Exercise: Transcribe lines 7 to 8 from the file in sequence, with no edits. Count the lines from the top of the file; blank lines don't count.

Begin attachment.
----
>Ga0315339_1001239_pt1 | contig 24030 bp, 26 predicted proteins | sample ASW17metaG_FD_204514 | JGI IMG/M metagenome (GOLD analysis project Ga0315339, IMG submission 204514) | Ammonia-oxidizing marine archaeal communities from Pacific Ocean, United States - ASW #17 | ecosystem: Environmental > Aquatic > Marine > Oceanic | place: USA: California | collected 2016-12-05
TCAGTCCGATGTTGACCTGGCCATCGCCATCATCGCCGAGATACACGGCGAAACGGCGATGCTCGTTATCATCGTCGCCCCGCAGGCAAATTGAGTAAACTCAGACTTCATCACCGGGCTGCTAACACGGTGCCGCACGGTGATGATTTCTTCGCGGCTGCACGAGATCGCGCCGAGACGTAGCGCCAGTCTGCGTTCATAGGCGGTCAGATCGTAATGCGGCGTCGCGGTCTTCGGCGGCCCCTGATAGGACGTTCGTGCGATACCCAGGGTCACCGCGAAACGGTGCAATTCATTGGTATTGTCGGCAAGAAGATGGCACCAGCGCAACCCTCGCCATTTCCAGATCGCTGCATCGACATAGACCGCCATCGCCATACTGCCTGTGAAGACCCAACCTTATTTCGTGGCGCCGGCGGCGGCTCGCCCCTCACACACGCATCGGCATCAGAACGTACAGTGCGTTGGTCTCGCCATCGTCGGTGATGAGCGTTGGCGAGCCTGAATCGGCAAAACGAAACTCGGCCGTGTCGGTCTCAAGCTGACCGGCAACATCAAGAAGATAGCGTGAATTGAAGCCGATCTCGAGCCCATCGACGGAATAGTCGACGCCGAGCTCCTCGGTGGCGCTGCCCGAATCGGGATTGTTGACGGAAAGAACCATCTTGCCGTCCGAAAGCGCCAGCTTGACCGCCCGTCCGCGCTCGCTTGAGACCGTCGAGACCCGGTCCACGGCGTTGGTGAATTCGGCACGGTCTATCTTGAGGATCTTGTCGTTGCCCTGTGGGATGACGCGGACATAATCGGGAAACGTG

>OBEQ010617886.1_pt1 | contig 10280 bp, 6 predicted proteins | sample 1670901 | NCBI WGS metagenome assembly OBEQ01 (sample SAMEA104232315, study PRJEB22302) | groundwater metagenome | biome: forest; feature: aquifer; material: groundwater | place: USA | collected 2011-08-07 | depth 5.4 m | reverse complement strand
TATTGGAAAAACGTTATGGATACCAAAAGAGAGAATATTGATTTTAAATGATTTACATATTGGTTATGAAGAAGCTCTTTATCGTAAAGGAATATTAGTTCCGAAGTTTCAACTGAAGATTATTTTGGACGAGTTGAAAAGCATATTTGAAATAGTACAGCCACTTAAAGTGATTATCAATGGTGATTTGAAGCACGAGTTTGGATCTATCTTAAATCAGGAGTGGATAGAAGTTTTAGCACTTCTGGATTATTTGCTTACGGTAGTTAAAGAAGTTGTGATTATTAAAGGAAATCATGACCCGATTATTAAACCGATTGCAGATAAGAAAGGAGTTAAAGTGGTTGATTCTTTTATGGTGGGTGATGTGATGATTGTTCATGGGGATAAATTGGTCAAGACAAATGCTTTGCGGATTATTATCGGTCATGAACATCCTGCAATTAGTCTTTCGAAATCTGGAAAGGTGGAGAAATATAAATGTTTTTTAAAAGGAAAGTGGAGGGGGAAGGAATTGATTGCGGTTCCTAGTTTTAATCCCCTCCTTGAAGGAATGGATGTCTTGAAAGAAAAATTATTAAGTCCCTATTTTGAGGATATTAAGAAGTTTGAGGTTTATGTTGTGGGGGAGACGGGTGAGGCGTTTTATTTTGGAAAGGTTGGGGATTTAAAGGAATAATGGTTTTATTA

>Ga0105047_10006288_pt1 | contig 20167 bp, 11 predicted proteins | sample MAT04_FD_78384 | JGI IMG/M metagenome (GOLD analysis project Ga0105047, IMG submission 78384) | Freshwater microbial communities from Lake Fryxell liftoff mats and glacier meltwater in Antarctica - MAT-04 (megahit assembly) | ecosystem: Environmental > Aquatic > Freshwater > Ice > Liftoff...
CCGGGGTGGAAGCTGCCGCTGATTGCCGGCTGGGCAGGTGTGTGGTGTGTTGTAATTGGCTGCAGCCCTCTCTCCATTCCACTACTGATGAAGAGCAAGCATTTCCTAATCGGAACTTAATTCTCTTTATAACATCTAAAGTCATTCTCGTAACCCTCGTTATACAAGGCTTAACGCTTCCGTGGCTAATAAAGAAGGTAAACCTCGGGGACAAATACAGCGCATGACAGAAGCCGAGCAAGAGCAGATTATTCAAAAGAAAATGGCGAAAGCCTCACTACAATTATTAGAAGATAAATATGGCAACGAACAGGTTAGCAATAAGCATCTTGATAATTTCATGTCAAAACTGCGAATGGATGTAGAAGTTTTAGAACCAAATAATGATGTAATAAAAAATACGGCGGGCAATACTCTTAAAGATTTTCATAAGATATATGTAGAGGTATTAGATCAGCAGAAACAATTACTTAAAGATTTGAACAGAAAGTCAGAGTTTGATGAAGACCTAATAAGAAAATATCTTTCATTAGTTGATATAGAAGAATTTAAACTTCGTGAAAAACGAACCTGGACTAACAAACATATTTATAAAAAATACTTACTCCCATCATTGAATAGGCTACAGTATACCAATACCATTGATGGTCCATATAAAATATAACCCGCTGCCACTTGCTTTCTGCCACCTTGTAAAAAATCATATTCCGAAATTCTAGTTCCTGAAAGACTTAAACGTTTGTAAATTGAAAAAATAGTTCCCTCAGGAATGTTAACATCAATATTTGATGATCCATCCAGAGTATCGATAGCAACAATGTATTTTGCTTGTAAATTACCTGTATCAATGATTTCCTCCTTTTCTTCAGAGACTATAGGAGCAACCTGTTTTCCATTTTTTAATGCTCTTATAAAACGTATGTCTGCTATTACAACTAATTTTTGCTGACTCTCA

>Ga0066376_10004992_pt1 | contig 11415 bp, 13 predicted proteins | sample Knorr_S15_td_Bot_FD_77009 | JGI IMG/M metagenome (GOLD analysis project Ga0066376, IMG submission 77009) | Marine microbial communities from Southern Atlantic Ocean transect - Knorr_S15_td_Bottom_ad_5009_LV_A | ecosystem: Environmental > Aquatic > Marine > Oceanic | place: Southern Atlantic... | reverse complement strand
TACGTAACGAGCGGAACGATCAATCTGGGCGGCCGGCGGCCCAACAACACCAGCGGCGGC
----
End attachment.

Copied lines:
>Ga0066376_10004992_pt1 | contig 11415 bp, 13 predicted proteins | sample Knorr_S15_td_Bot_FD_77009 | JGI IMG/M metagenome (GOLD analysis project Ga0066376, IMG submission 77009) | Marine microbial communities from Southern Atlantic Ocean transect - Knorr_S15_td_Bottom_ad_5009_LV_A | ecosystem: Environmental > Aquatic > Marine > Oceanic | place: Southern Atlantic... | reverse complement strand
TACGTAACGAGCGGAACGATCAATCTGGGCGGCCGGCGGCCCAACAACACCAGCGGCGGC